Learning to Collaborate – Sort Of

June 27, 2015 § 2 Comments

When it comes to writing, I’ve never been much good at collaboration. As a news producer, I hated it when others rewrote or revised my copy. When I got married, and my wife and I decided to write the music for our ceremony, I had difficulty working with her. Suffice to say that I’ve always been a bit of a loner in the writing arena, perhaps because for me writing is such a personal and solitary endeavor.

Recently, however, I’ve started to get a little better at collaboration. Working on a recent song, my wife had trouble working out the accompanying chords, so we talked about rewriting the melody. She started playing some chords, and we worked out a new melody on the fly.

At about the same time, a friend of mine, Anita Sugimura Holsapple put up a lovely sentiment on her Facebook page. As soon as I read her words, I saw the potential for a song and came up with a verse and chorus that same day. The rest of the lyrics took a few more days to come up, but they finally came. I present the initial draft here for your consideration.

NOTE: Anita is also a filmmaker and is trying to put the final touches on what I believe with be an important documentary about the challenges soldiers and their families face after returning from serving in combat. The film is called Battlefield: Home Through the Lens of the Daughter of a Vietnam Vet. (Click of the title to visit the film’s home page.) She could use a bit of help and has started a Kickstarter campaign to raise the money still needed for post-production. From the film’s homepage, you can go to her Kickstarter page and lend a hand. Check it out!

Follow Your Heart

There will be times
When you feel you are walking alone
You will meet people who seem to have hearts made of stone

There will be days when you’re searching for ways
To try and make sense of it all
Simply keep moving forward, keep on believing
And pick up yourself up should you fall

There will always be haters
So follow the love
Some will say it can’t be done
So just rise above
Some will be jealous
And try to tear your dreams apart
Simply go where the love is
And follow your heart

There will be days
When you feel that you just can’t go on
Don’t worry about yesterday
‘Cause it’s already gone

There will be tears that you’ll cry through the years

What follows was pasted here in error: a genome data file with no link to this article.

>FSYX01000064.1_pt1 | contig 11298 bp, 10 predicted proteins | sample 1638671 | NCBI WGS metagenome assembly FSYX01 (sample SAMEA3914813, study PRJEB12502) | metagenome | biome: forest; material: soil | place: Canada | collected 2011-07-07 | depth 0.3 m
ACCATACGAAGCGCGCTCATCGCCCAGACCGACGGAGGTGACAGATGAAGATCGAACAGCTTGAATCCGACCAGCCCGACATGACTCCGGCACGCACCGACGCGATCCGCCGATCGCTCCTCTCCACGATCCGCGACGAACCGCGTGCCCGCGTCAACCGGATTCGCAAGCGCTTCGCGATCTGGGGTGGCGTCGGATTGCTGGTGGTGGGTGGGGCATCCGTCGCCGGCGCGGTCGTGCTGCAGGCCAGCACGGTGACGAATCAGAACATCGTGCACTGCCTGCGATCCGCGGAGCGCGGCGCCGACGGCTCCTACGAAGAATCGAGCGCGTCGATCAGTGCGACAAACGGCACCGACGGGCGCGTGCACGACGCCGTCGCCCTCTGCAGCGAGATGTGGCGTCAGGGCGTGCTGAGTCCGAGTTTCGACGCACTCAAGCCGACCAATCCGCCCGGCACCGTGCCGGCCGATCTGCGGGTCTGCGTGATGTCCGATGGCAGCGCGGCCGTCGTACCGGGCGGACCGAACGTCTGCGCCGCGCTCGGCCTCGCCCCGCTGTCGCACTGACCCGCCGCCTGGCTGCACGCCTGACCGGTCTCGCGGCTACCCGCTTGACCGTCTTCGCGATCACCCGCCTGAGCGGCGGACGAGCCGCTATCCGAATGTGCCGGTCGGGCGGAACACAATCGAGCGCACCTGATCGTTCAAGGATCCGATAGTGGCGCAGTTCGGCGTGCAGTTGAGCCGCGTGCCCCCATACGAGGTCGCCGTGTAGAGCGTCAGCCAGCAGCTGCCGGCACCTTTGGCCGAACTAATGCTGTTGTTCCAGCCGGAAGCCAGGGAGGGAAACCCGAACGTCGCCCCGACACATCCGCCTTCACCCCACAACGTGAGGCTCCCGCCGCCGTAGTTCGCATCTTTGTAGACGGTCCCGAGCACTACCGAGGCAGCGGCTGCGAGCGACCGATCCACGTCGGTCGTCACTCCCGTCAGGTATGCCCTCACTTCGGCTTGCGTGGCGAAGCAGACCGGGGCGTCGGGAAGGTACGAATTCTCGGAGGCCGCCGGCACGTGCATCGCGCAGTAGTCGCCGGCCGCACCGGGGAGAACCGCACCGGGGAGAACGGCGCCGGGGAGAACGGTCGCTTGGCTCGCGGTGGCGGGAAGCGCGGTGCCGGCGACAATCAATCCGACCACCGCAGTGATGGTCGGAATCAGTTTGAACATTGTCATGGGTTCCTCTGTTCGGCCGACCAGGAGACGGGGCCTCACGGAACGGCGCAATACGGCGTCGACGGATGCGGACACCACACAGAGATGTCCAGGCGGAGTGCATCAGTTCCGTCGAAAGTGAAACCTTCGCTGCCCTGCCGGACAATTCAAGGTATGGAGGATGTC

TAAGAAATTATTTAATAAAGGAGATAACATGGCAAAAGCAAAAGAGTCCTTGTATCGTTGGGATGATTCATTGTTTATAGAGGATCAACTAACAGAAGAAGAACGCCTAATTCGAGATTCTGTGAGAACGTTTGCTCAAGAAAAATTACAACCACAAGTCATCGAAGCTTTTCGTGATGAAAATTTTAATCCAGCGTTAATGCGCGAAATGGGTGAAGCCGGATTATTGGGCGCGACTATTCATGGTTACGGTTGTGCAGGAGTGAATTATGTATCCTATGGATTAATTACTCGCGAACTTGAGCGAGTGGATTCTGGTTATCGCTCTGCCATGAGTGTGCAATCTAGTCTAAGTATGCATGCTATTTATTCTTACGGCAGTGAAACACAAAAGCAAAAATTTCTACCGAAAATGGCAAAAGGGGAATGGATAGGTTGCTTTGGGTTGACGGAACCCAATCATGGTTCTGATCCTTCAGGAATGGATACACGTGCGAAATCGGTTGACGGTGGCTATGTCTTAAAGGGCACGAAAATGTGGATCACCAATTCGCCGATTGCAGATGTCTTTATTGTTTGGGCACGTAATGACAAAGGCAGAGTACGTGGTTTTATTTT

Each time you feel you’re falling apart
Try to remember each day’s a new chance
For you to make a new start

Sometimes you’ll feel that you’re all alone
Nothing on which you can depend
But the world that you make —
The chance that you take —
Is the only thing that matters in the end

There will always be haters
So follow the love
Some will say it can’t be done
So just rise above
Some will be jealous
And try to tear your dreams apart
Simply go where the love is
And follow your heart

2015 Holsapple – Huntsman.

The “B” Side, Getting Serious, and Revision

June 18, 2015 § 2 Comments

When I write lyrics, I don’t like to revise or rewrite. It is almost as if I am impatient to be done with them and move on to the next song.

Lately, though, I have begun to revise more of what I write. I don’t know if it is a sign I am finally maturing (albeit slightly) as a person and as a writer or simply that the original line was so bad even I knew it had to be changed.

In my last post, I offered up some lyrics dealing with one soldier’s adjustment to life after returning from war. Today’s offering deals a bit with the aftermath of war from the perspective of the person left behind. As always, comments, thoughts, and suggestions are welcome.

Water From An Empty Well

Just a spot on the map
Where Uncle Davey fell
Aunt Mary kept all his letters
They all spoke of war as hell

Wondered if he’d make it back alive
But soon his letters gave up hope
And when Aunt Mary got the news, she didn’t cry
Already knew she’d have to cope

We remember those who fell
Those who died marching through Hell
What of those they left behind?
Do they ever cross your mind?
Left behind to pick up all the pieces
Like fetching water from an empty well

Each day, she gently dusts the medals
50 years since Davey fell
Even now, her heart still skips a beat
When she hears the front doorbell

Though he didn’t make it back alive
He lives on in Mary still
In all those years, she hasn’t thought about another man
And I doubt she ever will

He lost all his tomorrows
She lives in yesterdays
He gave his life, but somehow
It seems she’s the one who pays
He is forever young
She’s simply growing old
The silent victim
Her story still untold

We remember those who fell
Those who died marching through Hell
What of those they left behind?
Do they ever cross your mind?
Left behind to pick up all the pieces
Like fetching water from an empty well

© 2015 Walt Huntsman. All rights reserved.

Walking Down Memory Lane

June 16, 2015 § 1 Comment